Through a chain of ill-considered and desperate choices and events I lost everything I thought I had but didn't actually have, and began in this strange foreign country filled with poisonous snakes and dust to put together something that more closely resembled a life.

Strangely as I did so the pages I slotted in filled out the same geek portfolio which you've read about in this 'zine: Uni IT Degree, Cult TV, amateur philosophy, share-house lifestyles and far far too much time in front of a computer.

Then came probably the pivotal event in my gaming experience — barring false starts and social dabbling — at the University of Queensland Games Society I met up with a bunch of catastrophically sociopathic geeks who all played RPG's, some of whom had just started work on a little on-line RPG 'zine... [Uh oh, I think she means us, Ed.]

I can remember the first RPG I played with that group — it was an Ars Magica campaign, in a medieval mythical-European setting.

I didn't really know what to expect having only a dim memory of pages of D&D tables and confusing THAC0's from highschool and early Uni days. But these guys were all adults: surely they'd respect me as a female and as a person.


I feel a lot like Miranda sometimes...

It seemed like only an hour or two after I'd rolled up the character that she/I found ourselves being undressed by a fanatical group of fighter monks, in some cave in medieval France. I was in a state of disbelief and mild nausea as the GM matter-of-factly detailed the scenario: "No there's too many of them to fight, they dress you in the sacrificial slave girl outfit".

While he read from result tables and continued to roll dice behind his GM screen, I directed all energy to my deflector shields.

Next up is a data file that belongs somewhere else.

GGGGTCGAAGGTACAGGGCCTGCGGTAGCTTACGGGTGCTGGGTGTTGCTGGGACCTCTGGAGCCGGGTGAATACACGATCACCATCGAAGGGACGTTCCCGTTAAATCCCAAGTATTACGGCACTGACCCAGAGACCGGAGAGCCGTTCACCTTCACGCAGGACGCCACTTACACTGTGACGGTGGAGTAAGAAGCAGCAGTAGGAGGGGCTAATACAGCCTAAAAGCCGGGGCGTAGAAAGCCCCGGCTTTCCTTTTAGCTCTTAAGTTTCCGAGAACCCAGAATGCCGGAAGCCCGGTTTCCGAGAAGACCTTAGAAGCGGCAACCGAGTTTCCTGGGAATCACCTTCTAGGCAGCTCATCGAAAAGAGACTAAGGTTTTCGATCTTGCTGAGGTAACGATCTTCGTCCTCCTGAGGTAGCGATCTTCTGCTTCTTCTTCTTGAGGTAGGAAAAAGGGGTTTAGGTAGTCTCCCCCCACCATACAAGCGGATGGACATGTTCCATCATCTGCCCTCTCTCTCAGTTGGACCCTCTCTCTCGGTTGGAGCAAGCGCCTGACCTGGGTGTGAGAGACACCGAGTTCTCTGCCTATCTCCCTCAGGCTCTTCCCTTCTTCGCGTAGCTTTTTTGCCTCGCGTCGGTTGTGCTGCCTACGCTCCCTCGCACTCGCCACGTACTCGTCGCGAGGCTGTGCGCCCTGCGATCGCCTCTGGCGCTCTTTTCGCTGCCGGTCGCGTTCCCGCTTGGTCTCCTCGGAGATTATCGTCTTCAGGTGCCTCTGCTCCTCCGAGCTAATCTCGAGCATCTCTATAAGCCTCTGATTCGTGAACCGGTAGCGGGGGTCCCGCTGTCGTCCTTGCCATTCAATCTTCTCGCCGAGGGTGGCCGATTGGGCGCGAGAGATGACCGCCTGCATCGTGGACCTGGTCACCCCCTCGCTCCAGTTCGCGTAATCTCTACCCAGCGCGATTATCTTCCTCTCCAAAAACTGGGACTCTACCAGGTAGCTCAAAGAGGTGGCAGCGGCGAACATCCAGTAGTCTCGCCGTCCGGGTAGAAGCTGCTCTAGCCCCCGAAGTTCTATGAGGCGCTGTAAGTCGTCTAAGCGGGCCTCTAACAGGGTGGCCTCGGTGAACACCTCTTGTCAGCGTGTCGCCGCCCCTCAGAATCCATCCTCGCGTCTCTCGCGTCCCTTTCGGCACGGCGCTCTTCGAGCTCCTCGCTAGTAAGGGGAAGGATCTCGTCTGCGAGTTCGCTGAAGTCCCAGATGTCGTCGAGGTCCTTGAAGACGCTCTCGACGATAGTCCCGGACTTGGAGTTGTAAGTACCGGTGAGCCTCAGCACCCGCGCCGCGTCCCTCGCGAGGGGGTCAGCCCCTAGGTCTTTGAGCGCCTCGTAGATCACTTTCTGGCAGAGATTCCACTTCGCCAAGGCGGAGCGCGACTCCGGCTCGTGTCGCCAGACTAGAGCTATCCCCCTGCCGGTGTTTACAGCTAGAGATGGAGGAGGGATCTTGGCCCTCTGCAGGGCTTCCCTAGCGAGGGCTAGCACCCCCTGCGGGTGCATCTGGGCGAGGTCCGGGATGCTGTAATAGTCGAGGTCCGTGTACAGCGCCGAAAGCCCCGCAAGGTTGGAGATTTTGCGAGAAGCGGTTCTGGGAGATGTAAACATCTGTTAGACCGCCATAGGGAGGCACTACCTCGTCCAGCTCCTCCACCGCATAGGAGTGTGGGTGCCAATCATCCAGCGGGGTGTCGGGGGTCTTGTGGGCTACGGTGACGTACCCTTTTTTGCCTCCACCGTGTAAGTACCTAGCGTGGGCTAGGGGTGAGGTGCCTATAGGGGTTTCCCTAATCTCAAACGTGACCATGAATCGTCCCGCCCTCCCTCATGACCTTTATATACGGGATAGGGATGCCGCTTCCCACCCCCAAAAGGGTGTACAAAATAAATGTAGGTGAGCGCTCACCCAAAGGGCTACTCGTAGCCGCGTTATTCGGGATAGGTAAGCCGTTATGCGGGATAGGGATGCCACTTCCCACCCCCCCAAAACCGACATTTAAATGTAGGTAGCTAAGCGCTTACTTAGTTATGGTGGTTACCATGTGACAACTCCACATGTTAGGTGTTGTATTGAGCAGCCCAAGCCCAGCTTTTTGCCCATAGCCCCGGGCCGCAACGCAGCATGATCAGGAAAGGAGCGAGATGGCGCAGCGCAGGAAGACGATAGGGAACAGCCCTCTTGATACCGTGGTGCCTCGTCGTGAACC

"OK, I conceal a large flask of deadly poison in my hand, along with a sharp needle!"

"Poison? There's no..."

"Oh, yes, here it is at the bottom of my inventory. I've had it since the beginning."

"But how could you have got past the river, and fought the..."

"OK, I'm rolling to see if I can conceal it: Yes I succeed!"

"Ummm — OK. *koff* Alright... the head Monk leads you out into the waiting crowd of...*errrk!*"

"I jab the poison covered needle fully up to the hilt into the head Monk, like this!"

"But he would've..."

"I get extra initiative for a surprise attack since he wasn't watching my hands!"

"She's right"

"Yeah, that's right, you... I mean the Monk wasn't watching her hands"

"OK, OK you don't have to roll — at that range an automatic success. Now..."

"Its fast acting poison, what kinds of gurgling sounds does the head Monk make?"

That's more or less I think, how it went. After I left I was a bit confused and fairly huffy, but I discovered that all in all I had fun. Lots of fun. Certainly the gaming group was never the same.

Since then I have had the biggest outpouring of creativity in RPG's I remember, and have met some of my favourite people. Just don't ask me about the 80's — I'd rather forget.

Sarah still games whenever she can. She feeds her habit by work as a Systems Administrator at the University of Queensland where she has successfully introduced lunch-time Magic The Gathering sessions.